We continuously improve

Innovation and research is constantly changing the field of healthcare. And it’s up to the professionals delivering that care to adapt to those changes. Here, a flight-simulation trailer helps these pros hone their skills from the ground up

The air ambulance team of Alberta Health Services (AHS) has come up with a novel, down-to-earth way to perfect their skills.

In fact, they never leave the ground on Canada’s first mobile flight simulation trailer—developed in-house by AHS and partners—and unveiled last June by Emergency Medical Services (EMS).

The flight simulation trailer features the fuselage of a King Air 200 aircraft mounted on hydraulics to simulate takeoff and landing. The simulator complements existing training and gives trainees hands-on learning with the delivery of patient care as well as the placement of supplies and equipment on an air ambulance aircraft.

“Medics are already trained when they come in,” says Brent Thorkelson, EMS staff development officer and project lead, “but we’re providing them with simulations that are evidence-based.”

Based at Edmonton International Airport, the flight simulation trailer will travel across Alberta to train EMS air ambulance paramedics, as well as partners in ground ambulance, hospital-based teams, post-secondary institutions and other healthcare professionals.

There are 10 air ambulance bases and about 225 AHS air ambulance paramedics across the province.

“There weren’t any other examples of mobile simulation units that use an actual aircraft fuselage, so it was up to our team to determine how to make it work,” says Thorkelson.

“Fitting an aircraft with simulation equipment into a trailer and making it mobile was a unique process.”

A fully-equipped King Air 200, which replicates Alberta’s fixed-wing air ambulances, was donated by Lakeland College. The simulator’s design was developed by the Learning & Development team of AHS EMS in collaboration with AHS air ambulance and AHS partners.

“We’re committed to ensuring all Albertans have access to high-quality air ambulance care,” says EMS chief paramedic Darren Sandbeck.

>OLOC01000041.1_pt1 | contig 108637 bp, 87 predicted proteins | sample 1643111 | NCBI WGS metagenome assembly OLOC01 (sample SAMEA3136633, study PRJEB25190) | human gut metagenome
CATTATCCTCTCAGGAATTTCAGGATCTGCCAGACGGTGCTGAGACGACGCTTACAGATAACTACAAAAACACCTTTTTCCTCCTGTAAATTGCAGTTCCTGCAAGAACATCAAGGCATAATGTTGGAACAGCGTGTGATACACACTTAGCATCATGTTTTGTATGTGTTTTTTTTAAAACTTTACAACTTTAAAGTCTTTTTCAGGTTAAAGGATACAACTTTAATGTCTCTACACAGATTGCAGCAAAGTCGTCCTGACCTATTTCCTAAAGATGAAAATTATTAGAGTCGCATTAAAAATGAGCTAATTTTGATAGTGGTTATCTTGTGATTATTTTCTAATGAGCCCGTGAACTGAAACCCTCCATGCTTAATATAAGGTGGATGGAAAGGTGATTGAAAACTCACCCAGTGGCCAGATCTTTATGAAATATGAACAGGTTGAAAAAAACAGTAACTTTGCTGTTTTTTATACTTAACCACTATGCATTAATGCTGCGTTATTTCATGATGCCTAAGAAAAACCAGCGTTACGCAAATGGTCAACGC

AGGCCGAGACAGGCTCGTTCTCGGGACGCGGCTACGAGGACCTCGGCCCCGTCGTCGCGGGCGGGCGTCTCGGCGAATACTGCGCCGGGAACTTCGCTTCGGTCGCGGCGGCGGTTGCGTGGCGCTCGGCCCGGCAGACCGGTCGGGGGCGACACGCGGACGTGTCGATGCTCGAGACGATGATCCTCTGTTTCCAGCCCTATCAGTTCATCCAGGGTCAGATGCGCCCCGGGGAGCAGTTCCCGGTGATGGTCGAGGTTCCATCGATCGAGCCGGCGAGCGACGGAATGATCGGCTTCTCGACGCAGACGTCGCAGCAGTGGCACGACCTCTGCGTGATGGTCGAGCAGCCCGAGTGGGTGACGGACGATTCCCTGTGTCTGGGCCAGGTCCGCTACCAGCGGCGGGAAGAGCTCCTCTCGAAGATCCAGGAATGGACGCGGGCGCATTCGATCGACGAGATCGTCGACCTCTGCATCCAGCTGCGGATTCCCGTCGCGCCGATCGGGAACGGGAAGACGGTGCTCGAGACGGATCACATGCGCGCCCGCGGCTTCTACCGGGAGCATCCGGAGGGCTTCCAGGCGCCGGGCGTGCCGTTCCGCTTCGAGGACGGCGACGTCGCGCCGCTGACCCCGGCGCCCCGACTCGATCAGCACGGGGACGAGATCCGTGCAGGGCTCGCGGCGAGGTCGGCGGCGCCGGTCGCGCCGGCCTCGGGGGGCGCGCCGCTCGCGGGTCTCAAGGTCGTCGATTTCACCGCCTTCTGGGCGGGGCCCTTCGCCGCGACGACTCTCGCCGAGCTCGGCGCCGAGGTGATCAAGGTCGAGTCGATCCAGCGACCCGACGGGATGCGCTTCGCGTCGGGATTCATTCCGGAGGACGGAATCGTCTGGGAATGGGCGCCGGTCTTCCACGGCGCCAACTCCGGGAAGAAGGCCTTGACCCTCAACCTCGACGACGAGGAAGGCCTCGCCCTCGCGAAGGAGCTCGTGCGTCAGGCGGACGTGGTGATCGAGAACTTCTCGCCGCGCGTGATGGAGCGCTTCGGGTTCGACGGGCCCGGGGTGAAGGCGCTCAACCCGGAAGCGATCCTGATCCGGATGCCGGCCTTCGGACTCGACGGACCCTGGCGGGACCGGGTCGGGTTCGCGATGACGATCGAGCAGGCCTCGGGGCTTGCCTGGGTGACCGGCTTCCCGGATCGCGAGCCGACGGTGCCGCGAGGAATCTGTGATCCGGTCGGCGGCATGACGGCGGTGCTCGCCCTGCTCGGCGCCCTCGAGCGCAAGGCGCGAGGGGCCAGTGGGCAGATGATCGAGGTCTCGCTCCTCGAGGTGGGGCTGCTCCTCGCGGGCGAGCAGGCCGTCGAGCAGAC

“Simulation training enables learners to practise and master individual and team skills. lt’s a benefit to our patients to have well-rehearsed teams delivering care.”

A mannequin gets the very best of care from EMS’ Chris Bassil, left, and Michel Lacasse in the new AHS air ambulance flight simulator, the first of its kind in Canada.

Our words

Why are we poking someone when their condition is stable? Doing random pokes, for really no reason, meant longer waits to get the stats for the people for whom we needed the results. We’ve freed up many hours for the lab to be able to provide better services for when we actually need them.

Tenille Wren, medicine program unit manager at Edmonton’s Royal Alexandra Hospital, on helping to devise a sticker that alerts the lab on when not to draw blood, saving up to 45 days of lab time a year

We’ve heard about the frustration of getting interrupted while applying for a job and then having to start from the beginning. In the new Recruitment Management System, candidates are able to save their progress and continue applying later.

Jerri-Lynn Misiak, senior program director, HR Shared Services, on upgrades to the Recruitment Management System

We want to ensure the public has access to the most current information available to better manage and maintain their health—and Amazon Alexa is a creative new way AHS can achieve this.

Kass Rafih, executive director, AHS Online and Creative Services, on the Alexa Skill and Google Home that, where available, will answer phrases or questions, including real-time estimated emergency department wait times, as well as provide up-to-date AHS news

When caring for patients in the paper world, clinicians use a variety of shortcuts or abbreviations that can make records inconsistent. In an IT system, we need to use a consistent language. My kids say I’m an IT nurse.

Chris Malo, a former registered nurse with home care and seniors health, now clinical information business lead for Central Zone, on going paperless and helping create the Central Zone e-Health team

MORE-OB has helped us deliver safe care by managing obstetrical risk efficiently. The MORE-OB Program is helping us truly ‘take care of life.’

Anita Cisecki, clinical nurse educator, Foothills Medical Centre Labour and Delivery, and chair of the MORE-OB Program, which has reduced the number of adverse events within obstetrical units, trimmed costs, improved teamwork and communication, and boosted job satisfaction 77 per cent. She’s pictured with Dr. Doug Wilson, Calgary Zone department head, gynecology and obstetrics

Innovations help us do our jobs better

Connect Care

New to AHS, Connect Care is the bridge between information, healthcare teams, patients—and the future. Through a common, provincial clinical information system, Connect Care will allow the healthcare team, including patients, to have consistent information across the province and throughout the care journey. This will impact everyone who provides care within AHS, the non-clinical areas that support the front line, and will transform how we provide care.

New provincial lab services

All lab services in Alberta will be consolidated into one provincial wholly-owned subsidiary scheduled to launch in 2022. When fully implemented, the new lab structure will improve patient care by streamlining services and decisions. It will also increase opportunities for cost-savings and maximize economies of scale—all in the name of improving patient care.


This is a centralized online resource available to all employees. It supports Human Resources functions such as payroll, HR administration, time entry and approval as well as pension and benefits administration.